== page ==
Last weekend our friends at Minimal Effort once again put Los Angeles back on the map as an international landmark for underground dance music. Set at the Enox events center, an industrial warehouse complex on the outskirts of downtown, Minimal effort used the space to create an underground dance heaven.

Minimal Effort brought Claptone’s world-renowned stage production “The Masquerade” stacked with top talent such as MK, Amanie Edge & Dance, and Brodinski to name a few. These artists brought the life to the party, playing anything from disco-house to nasty break-beats. The Masquerade stage production was minimal but effective, equipped with a massive disco ball and the ever-so-mesmerizing Claptone mask right above the DJ booth.

Claptone_Interview_2016

Last year we had the opportunity to to interview Claptone just after his Coachella 2016 debut, and we couldn’t have been more excited to see him headline Minimal Effort last Saturday. You can check out our interview with Claptone here.

The Masquerade served as a highlight for many attendees, however the outdoor “Dead Garden” stage really brought the spooky, Halloween vibes to life. This open-air industrial space, fully equipped with bone-shattering funktion-one sound, enabled a new dimension to warehouse parties. Raves in the warehouse district are almost always illegal, so they must be held in spaces that attract limited attention and sound pollution, resulting in sweaty, claustrophobic areas. However, with Minimal Effort’s permit from the county, they were able to host an enchanting ambiance under the night sky. Highlights from the Dead Garden included LA’s very own Eagles & Butterflies, Damian Lazarus, and “All Day I Dream” label boss Lee Burridge. These artists and many more brought the eclectic sounds off deep and dark techno and tech-house.

Almost every weekend you can find a space similar to the one chosen by Minimal Effort in the LA warehouse district. However, what separates Minimal Effort from small, underground promoters is the production and value of the event. At Minimal Effort, there were a great deal of security, police, and medical services making sure everyone was safely having fun. In my opinion, these people were not out to bust anyone, rather a reassurance that if anyone needed help, they would have someone to turn to. Amenities like these are certainly taken for granted, especially in comparison to the many ‘illegal’ parties thrown in the warehouse district, where the security would hardly bat an eye for your safety.

For the past three years, Minimal Effort has continued to reel in top talent for their infamous New Years Party. Set in an undisclosed location near downtown, Minimal Effort NYE will rock the city of LA into the new year with artists like Justin Martin and DJ Tennis, to name a few.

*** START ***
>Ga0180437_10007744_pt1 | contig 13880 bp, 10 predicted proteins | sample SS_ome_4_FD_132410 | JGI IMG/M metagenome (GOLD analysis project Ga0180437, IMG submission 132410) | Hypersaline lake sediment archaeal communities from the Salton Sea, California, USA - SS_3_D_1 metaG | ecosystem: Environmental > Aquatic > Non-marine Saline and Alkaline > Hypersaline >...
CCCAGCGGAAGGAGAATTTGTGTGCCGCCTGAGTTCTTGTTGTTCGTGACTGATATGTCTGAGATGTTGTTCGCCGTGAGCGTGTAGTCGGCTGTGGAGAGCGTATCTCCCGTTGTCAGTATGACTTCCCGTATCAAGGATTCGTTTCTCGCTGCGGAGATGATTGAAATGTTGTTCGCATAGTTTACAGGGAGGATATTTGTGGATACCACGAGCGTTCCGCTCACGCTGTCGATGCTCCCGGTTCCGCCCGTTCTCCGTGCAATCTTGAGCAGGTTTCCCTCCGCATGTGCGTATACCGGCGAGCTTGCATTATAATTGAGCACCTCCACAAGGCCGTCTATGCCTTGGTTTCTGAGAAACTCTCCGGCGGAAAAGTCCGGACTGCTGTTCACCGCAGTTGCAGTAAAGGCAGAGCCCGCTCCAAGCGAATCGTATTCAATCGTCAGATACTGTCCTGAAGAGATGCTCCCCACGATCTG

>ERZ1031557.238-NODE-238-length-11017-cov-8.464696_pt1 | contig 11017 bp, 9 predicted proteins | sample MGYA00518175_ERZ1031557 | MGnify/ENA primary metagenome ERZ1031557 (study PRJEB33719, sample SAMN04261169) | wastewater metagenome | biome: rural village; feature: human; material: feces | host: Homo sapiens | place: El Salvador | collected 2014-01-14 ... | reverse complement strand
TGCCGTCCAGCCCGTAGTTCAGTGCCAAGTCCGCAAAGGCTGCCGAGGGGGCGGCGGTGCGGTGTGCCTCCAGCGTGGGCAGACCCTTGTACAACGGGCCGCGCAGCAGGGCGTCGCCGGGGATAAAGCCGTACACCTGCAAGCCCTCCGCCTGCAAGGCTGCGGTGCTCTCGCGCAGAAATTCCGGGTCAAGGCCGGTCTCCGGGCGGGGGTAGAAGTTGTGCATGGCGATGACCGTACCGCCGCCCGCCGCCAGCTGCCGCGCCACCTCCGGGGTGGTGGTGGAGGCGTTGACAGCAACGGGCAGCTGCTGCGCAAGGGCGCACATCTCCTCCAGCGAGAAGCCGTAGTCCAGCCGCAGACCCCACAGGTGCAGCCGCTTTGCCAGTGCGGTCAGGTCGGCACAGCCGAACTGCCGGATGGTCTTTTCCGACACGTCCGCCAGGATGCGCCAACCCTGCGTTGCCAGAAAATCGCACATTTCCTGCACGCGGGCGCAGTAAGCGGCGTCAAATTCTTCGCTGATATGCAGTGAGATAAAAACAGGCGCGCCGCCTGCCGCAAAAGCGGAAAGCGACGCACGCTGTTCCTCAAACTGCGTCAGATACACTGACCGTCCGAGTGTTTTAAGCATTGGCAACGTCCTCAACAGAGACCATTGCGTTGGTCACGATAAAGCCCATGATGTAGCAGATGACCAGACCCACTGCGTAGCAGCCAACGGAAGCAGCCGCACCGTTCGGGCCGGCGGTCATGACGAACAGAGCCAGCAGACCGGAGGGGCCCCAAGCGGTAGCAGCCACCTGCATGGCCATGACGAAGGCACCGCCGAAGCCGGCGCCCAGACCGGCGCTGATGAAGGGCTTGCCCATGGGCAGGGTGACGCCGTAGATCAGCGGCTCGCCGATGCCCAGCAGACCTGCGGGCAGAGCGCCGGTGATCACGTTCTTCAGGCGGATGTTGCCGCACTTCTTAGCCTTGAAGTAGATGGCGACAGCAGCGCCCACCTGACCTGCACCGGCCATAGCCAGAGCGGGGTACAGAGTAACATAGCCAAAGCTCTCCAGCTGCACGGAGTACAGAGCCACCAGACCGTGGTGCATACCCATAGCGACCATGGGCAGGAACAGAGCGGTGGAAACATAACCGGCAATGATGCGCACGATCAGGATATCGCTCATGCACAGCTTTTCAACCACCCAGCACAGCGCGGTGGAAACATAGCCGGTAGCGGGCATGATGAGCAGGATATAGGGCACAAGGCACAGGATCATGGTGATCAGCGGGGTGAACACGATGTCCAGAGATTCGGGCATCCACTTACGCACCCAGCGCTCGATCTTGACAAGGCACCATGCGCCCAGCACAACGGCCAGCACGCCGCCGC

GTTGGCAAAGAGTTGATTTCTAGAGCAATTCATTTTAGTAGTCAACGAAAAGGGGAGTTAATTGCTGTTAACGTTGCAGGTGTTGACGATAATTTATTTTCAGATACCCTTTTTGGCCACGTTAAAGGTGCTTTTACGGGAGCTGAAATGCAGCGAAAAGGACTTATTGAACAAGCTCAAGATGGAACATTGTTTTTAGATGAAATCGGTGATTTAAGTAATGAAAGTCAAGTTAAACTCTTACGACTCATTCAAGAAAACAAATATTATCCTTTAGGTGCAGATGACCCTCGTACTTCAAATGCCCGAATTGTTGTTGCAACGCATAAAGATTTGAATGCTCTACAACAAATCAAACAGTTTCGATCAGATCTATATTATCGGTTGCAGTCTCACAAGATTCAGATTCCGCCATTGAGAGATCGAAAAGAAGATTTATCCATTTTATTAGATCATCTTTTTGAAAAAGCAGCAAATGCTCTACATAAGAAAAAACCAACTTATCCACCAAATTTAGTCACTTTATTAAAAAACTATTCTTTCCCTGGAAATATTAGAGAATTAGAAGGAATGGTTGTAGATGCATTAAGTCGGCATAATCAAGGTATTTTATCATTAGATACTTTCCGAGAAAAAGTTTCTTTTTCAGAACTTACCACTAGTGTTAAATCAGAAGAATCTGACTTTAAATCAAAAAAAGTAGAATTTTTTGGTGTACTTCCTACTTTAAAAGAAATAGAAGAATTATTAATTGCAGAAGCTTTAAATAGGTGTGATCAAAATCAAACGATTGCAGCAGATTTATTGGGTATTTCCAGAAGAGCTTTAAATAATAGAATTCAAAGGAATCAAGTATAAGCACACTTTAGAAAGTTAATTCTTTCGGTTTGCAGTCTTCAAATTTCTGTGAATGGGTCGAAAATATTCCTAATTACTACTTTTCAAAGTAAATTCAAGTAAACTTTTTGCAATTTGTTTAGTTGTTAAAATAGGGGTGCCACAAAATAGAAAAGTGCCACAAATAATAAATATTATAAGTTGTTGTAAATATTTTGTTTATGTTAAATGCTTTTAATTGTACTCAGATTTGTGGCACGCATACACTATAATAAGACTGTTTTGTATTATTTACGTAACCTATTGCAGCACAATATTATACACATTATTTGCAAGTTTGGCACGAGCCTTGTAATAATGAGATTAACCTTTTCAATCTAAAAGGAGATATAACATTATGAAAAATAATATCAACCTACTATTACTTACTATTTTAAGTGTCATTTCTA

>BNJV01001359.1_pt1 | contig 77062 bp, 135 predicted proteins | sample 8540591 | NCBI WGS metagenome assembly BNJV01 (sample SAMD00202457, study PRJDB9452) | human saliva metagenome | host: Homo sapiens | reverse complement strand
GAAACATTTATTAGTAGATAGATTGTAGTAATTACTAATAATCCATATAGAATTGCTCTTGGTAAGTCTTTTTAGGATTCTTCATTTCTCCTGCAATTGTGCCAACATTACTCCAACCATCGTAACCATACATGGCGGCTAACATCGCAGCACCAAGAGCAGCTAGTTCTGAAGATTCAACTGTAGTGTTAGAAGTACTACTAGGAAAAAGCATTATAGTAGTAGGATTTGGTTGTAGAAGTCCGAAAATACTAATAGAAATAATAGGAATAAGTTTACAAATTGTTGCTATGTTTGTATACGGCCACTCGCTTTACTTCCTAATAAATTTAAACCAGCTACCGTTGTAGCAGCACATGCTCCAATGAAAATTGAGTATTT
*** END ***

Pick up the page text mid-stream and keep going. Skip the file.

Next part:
Unfortunately, trying to throw a “warehouse” party of this caliber came with many repercussions. By 11:00 PM, the county sheriff ordered the doors to close on hundreds of ticket-holding attendee’s because they deemed the event at capacity. In a statement from Minimal Effort’s Facebook page, they claim the event was not at capacity and they had no choice but to close the gates, or shut the entire event down. Refunds have been made to everyone who was negatively affected by this and will also receive a free ticket to Minimal Effort’s New Year’s Eve event.

Should Minimal Effort be the one to blame for the unfortunate circumstances? Absolutely not. They went through the measures necessary to make this event both legal and run smoothly. Unfortunately, the Los Angeles Police Department thought otherwise, ruining one of the most vibrant weekends of the year for many and severely hurting the Minimal Effort brand.

We cannot praise Minimal Effort enough for pushing in a direction to further legitimize the infamous, and now fleeting LA warehouse scene. The events that happened this Saturday are unfortunate, but should serve as a reminder as to why this scene hosts ‘illegal’ events in the first place.  When going to an event like this, one hopes to escape the routines and binds of everyday life and seek clairvoyance from the calculated freedom that a proper dance floor seems to grant. There’s something about losing yourself in a dark, industrial warehouse to the heart-piercing sounds of house and techno that makes me feel alive. This is where the underground lives and breathes. This is where it is most alive. Instead of legitimizing an underground experience for your attendee’s with bottle service and VIP areas, it may be time to take the route many promoters in the underground scene have forced to do and let the event be handled in your own hands rather than the hands city officials.

Minimal Effort is the most professionally recognized underground dance music production company in the city of Los Angeles. They are legitimizing a space that no other promoter has intended to do. These hiccups should serve as major learning experiences and we are more than confident they will bounce back this coming New Years and show the city of LA how vibrant the underground scene really is.